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Extraoral Dental X-ray Machine: Safety Requirements


Thanks to increased public discussion about radiation safety, patients today have greater concerns about their dentist using an extraoral dental X-ray machine than they did in the past. This is despite reassurance that a dental X-ray machine exposes them to far less radiation than other types of medical equipment such as a medical CT scan. As a dentist, it’s up to you to train your staff to reduce patient exposure to radiation and to educate patients about their actual risk.

How to Protect Patients When Taking Extraoral Dental X-rays or Cone Beam Images

Make sure you and your staff are familiar with your state’s regulations on patient protection during X-ray capture. Be sure all required radiation signs, posters, and stickers are posted and visible to patients.

Before positioning a patient in the X-ray machine, dental staff should place a leaded protective apron on the patient to ensure it covers his or her reproductive organs and thyroid glands during the scan. Most X-ray manufacturers recommend using an apron without a collar for panoramic X-rays, as the lead in the collar can interfere with most extraoral images during the scan around the patient’s head. These resultant images often have a white shark fin type shape in the center of the image, obstructing a complete view of the patient’s anterior dental anatomy.

Other ways of protecting your patients are common sense, but worth mentioning. If your panoramic or cone beam X-ray machine is installed in an area without a protective barrier, such as in a hallway, make sure that other patients or staff do not walk through this area while images are being taken. Also, be sure to ask patients if they have had recent extraoral X-rays taken at previous or referring dental providers, reducing the risk of unnecessary patient exposure. Be sure all patient monitoring devices, such as mirrors – and even baby monitors – are used to keep a watchful eye on obscured patients during image capture.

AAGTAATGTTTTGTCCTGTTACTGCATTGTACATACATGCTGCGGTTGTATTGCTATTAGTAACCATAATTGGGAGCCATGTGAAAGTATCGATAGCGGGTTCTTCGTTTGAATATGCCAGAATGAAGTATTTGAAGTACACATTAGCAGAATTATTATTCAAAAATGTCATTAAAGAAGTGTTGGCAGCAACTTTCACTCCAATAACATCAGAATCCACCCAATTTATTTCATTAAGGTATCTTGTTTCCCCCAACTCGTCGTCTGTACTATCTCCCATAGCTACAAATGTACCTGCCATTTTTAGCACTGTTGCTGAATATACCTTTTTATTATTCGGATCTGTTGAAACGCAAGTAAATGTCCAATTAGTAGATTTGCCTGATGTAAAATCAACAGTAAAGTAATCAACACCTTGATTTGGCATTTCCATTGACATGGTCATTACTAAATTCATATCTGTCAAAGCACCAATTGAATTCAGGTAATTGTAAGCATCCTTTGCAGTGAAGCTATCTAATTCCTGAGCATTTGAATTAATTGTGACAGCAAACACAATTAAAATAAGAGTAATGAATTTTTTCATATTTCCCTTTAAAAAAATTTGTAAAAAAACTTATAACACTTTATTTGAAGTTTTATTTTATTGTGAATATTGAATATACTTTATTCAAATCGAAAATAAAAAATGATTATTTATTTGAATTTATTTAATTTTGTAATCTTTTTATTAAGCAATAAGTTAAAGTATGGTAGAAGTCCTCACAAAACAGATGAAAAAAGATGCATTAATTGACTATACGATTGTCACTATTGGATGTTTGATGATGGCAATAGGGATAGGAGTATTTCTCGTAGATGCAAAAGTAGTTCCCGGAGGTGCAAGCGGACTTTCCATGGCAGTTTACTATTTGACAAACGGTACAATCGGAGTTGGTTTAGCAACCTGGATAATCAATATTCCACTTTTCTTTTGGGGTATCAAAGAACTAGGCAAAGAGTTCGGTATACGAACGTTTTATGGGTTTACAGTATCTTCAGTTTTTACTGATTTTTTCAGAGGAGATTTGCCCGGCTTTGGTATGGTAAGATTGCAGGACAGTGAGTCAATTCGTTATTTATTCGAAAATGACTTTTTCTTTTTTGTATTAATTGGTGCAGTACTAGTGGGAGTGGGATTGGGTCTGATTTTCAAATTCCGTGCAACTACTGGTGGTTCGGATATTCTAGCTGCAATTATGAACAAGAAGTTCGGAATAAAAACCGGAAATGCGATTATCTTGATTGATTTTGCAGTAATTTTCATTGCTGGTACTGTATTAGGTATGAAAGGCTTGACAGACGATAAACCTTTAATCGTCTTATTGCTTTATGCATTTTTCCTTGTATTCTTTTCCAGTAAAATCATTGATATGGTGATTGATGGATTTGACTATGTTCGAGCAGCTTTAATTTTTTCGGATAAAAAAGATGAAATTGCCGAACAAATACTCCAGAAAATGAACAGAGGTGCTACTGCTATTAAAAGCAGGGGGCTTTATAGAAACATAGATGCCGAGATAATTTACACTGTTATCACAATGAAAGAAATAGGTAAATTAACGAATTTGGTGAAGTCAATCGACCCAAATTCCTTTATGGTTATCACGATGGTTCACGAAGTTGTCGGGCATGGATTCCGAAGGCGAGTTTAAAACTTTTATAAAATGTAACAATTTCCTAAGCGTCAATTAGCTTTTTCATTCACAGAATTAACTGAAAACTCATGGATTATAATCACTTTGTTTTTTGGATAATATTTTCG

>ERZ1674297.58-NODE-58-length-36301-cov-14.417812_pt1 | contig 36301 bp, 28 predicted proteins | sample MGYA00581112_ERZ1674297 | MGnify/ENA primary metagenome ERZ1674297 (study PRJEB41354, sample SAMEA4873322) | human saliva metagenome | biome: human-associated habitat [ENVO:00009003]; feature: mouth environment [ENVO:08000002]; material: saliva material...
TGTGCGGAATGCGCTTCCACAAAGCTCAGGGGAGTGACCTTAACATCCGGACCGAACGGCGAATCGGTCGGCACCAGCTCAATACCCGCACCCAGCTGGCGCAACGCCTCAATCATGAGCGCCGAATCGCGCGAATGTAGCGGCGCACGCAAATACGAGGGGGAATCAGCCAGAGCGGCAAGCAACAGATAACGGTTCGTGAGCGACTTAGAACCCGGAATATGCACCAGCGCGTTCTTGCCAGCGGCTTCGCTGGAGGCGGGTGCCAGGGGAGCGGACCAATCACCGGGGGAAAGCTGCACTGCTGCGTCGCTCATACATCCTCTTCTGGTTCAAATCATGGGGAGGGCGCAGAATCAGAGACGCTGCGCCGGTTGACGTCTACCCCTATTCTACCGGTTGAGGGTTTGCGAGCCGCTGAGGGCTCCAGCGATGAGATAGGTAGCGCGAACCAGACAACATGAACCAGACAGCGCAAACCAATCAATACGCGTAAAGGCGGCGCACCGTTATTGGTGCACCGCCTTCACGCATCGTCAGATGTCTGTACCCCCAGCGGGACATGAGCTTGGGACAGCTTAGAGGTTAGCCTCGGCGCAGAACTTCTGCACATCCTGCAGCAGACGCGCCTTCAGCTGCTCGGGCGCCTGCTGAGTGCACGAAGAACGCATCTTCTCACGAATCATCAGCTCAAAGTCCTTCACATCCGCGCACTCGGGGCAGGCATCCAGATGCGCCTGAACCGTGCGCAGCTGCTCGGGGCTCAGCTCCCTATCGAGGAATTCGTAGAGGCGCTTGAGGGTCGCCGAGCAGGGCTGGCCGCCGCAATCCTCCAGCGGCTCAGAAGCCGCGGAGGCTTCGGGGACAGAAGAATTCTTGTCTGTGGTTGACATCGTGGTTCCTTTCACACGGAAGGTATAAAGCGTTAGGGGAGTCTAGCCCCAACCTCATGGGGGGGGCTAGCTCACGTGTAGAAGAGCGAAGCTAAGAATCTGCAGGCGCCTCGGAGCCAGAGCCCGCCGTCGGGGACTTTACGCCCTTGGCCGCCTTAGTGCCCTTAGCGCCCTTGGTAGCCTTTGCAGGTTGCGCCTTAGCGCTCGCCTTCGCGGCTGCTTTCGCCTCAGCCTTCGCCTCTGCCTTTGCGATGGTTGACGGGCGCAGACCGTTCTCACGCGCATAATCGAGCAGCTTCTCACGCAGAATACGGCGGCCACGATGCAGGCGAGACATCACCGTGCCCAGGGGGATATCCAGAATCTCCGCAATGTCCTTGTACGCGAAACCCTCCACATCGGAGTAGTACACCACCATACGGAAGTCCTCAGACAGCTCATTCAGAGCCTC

Plan Carefully to Avoid Retakes and Unnecessary Radiation Exposure

It can be frustrating for both the patient and the dental staff when it becomes necessary to take a repeat image due to a preventable mistake. To avoid having to take multiple images, ensure that you and your staff follow these steps:

  • Help the patient get into the proper position and instruct him or her to remove all jewelry, including piercings
  • Select exposure factors and other parameters appropriate for the patient and the situation
  • Use the lowest possible settings to achieve the best results, applying the ALARA (as low as reasonably achievable) principle for radiation
  • Ensure proper digital image processing and management
  • Instruct the patient to remain as still as possible while staff captures the X-ray or cone beam scan

Staff Must Also Take Measures to Protect Themselves

Most states regulate radiation protection for dental practices and their staff. Make sure that your entire staff is aware of the dangers of radiation exposure, however minimal with extraoral X-ray machines. For example, the person using the dental X-ray machine should stand behind a protective barrier when capturing images. If none is available, the staff member should stand at a distance of at least six feet. Some states require the use of door interlocks and other safety devices to help secure the radiation area. Make sure you stay on top of all regulatory changes in your area so you can make any required modifications to the X-ray environment or workflow.

To help raise awareness of X-ray machine radiation safety, consider arming your dental team with radiation dosimeter badges. These badges measure the amount of radiation to which each member of your staff is exposed and the associated risks with each level. Check with your state regulatory authority – dosimeter badges may be required in yours.

Contact Us with Questions

We intend for the above to act only as a basic overview regarding the reduction of radiation exposure. You may contact Renew Digital with additional questions or for clarification at any time.

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